Foreign experts from Russia and South Korea have rendered in their study outcomes that it is still highly feasible to pursue rehabilitation of the mothballed Bataan Nuclear Power Plant (BNPP), and the Department of Energy (DOE) wants to give it the ‘final shot’ albeit it is apprehensive of community approval to the project.
Energy Secretary Alfonso G. Cusi admitted that social acceptance could probably be the department’s biggest challenge, but they will still be putting their best foot forward at securing it — just to put a closure as to the fate of the idled nuclear facility.
The energy department will be taking its BNPP rehabilitation blueprint cues on the studies undertaken by Russia’s State Atomic Energy Corporation (Rosatom) and Korea Hydro and Nuclear Power (KHNP), of which results had been submitted to the Philippine government last month.
“They (Rosatom and KHNP) submitted and they said it (BNPP) can still be set for rehabilitation,” he said.
But if the ultimate journey for BNPP would be dissolution, Cusi noted that he intends to invite electronic commerce whoppers Amazon and Alibaba as well as information technology giant Google to have a look at the BNPP site for possible conversion into data center.
“We can turn that into data center, I want to convert it into something useful. Any possibilities can happen. But if ever, I will have to talk to Amazon, or Google and Alibaba to have that for data center because it is a very safe structure,” Cusi said.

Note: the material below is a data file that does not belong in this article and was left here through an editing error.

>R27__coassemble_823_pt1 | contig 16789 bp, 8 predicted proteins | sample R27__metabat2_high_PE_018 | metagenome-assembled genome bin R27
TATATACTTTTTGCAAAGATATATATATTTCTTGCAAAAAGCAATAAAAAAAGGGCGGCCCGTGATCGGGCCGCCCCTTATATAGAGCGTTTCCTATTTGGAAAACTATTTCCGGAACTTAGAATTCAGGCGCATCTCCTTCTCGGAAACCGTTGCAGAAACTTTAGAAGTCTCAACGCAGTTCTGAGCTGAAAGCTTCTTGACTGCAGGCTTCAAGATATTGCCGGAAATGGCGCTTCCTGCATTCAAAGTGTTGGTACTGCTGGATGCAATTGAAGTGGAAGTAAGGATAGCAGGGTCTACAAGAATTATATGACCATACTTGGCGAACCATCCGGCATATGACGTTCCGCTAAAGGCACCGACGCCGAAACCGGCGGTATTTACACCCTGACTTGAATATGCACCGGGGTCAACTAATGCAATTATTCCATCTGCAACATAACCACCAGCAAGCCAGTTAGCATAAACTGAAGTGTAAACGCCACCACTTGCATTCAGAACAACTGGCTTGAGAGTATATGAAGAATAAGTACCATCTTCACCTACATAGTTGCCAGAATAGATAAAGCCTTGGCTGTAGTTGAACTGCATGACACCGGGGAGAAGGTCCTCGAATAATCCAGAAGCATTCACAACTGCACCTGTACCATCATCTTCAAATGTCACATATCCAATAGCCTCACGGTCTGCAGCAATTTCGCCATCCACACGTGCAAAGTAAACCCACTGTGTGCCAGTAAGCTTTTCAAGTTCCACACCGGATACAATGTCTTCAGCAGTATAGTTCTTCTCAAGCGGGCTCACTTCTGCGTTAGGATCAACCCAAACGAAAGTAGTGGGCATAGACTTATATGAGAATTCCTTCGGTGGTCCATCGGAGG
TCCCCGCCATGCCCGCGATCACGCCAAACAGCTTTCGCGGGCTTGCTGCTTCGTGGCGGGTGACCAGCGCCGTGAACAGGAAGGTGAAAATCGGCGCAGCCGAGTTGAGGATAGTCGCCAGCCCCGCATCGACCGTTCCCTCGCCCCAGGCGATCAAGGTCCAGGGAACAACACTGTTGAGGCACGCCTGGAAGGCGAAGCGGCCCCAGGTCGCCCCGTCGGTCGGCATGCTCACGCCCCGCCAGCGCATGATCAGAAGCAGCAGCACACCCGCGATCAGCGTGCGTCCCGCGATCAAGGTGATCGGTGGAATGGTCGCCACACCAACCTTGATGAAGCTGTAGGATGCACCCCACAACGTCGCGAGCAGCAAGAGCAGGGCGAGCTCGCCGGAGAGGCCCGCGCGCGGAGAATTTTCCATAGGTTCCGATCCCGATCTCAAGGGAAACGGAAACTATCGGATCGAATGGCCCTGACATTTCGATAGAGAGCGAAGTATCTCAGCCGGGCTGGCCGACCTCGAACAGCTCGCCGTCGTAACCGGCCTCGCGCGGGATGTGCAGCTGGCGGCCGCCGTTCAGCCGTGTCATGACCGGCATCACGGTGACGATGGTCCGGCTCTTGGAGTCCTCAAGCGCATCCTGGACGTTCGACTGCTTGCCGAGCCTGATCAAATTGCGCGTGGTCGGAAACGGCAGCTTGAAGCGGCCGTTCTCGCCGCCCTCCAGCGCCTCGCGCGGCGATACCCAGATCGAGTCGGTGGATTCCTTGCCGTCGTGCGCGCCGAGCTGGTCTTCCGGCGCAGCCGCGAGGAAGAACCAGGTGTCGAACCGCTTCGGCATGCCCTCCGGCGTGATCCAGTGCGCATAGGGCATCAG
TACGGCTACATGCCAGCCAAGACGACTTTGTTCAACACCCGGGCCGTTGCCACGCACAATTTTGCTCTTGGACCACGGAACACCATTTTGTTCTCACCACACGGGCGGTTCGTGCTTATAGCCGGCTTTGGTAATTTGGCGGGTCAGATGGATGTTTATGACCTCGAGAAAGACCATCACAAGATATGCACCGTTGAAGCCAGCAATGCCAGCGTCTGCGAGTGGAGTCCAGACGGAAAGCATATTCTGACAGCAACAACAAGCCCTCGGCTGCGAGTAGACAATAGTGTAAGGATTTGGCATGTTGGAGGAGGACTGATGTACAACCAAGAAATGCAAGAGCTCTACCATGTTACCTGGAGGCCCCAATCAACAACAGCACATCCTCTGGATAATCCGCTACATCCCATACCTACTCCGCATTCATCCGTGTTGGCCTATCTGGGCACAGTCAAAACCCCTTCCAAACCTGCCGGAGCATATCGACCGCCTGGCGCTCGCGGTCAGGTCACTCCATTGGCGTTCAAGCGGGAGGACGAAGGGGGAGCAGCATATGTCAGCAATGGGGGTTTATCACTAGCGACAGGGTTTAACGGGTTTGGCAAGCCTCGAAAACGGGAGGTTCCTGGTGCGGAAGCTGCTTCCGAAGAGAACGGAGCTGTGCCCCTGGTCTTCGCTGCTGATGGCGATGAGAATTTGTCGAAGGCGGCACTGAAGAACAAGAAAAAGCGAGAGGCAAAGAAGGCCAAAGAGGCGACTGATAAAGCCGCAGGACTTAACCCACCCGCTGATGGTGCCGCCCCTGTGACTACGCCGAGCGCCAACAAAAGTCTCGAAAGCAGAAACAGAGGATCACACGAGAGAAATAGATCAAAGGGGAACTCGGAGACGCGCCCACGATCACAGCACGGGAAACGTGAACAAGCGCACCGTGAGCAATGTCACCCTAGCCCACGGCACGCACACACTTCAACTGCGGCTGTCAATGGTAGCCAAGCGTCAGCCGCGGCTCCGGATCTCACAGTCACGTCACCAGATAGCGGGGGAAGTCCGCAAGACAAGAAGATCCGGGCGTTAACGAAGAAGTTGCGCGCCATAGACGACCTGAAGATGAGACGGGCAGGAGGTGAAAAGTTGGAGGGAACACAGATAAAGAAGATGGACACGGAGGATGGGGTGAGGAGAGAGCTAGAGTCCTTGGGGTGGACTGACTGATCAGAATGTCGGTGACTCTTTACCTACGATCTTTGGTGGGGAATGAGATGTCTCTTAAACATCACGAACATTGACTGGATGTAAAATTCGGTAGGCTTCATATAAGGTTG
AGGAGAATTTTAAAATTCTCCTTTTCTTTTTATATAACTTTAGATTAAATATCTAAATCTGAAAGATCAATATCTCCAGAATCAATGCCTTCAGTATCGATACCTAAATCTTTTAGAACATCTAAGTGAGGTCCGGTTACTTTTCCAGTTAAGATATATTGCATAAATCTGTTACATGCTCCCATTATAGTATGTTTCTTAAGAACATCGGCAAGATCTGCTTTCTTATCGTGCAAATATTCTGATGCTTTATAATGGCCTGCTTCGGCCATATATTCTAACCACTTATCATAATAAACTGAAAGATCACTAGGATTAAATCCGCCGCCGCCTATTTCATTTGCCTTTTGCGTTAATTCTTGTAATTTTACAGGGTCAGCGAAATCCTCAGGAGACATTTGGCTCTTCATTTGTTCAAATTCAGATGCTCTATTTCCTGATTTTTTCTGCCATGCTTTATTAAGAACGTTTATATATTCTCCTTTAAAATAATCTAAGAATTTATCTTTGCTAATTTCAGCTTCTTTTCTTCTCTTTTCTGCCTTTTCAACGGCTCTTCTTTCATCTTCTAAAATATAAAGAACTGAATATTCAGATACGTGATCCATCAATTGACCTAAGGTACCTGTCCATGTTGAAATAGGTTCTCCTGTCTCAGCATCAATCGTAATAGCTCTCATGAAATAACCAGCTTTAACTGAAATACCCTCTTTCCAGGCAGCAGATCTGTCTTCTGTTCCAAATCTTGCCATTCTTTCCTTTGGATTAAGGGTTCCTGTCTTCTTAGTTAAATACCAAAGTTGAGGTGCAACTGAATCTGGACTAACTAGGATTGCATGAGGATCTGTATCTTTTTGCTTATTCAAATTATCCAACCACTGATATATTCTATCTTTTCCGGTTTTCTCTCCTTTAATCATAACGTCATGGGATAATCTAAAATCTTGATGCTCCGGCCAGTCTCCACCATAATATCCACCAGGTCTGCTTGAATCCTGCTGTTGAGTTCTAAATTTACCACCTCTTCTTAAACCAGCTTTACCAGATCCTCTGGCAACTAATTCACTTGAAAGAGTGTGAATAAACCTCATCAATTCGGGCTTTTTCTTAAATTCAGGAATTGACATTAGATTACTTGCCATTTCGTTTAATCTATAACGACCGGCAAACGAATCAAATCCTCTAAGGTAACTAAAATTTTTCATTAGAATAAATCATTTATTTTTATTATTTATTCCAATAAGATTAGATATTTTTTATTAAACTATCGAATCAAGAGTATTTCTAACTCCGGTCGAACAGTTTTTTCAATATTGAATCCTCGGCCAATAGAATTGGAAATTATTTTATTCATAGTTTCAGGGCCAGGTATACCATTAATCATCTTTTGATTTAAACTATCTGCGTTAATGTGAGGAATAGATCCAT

For the meantime, Cusi noted that they shall be basing their next steps on those study results of nuclear experts from partner-countries; primarily on the sphere of securing social acceptance on the project.
In fact, in many countries that had taken their plunge on nuclear power, gaining community approval often gobble up the longest duration in project gestation timeframes – often lasting 7-10 years even for those in the developed world.
“I’m looking at the community and the people – the bigger battle is the acceptance of the community, by the community of the project,” Cusi stressed.
The energy chief noted that other facets of the country’s ambition on ‘nuclear renaissance’ can be done within his department’s control, such as policy formulation and the complementing regulatory frameworks, even project cost allocation and fund sourcing.
Nevertheless, if in the end the host community would still reject proposals on BNPP’s repowering, then that shall serve as his signal to finally terminate any plans for the facility, and will just scour somewhere else for options, including turning that asset into a data center or tourism hub.
“Assuming that the province (Bataan) will not really agree to it (BNPP rehabilitation), then I will look for an alternative because I need to put a closure on this thing because all of us are paying for the cost,” Cusi said.
He qualified though that the country’s nuclear power investment terrain shall not just be limited to the BNPP, but will also cover prospective new builds and modular nuclear facilities that the private sector may embark on.
He said their approach will be to craft policies and regulation frameworks for the sector while also working on probable community go-signal on the BNPP rehabilitation program.
At this stage though, he noted that they will already cast timelines on targeted stakeholder consultations at the community on the likelihood of BNPP’s restoration and eventual operation.
Velasco, M. M. (January 14, 2018). DOE sets rehab path for BNPP. Manila Bulletin. Retreived from https://business.mb.com.ph/2018/01/14/doe-sets-rehab-path-for-bnpp/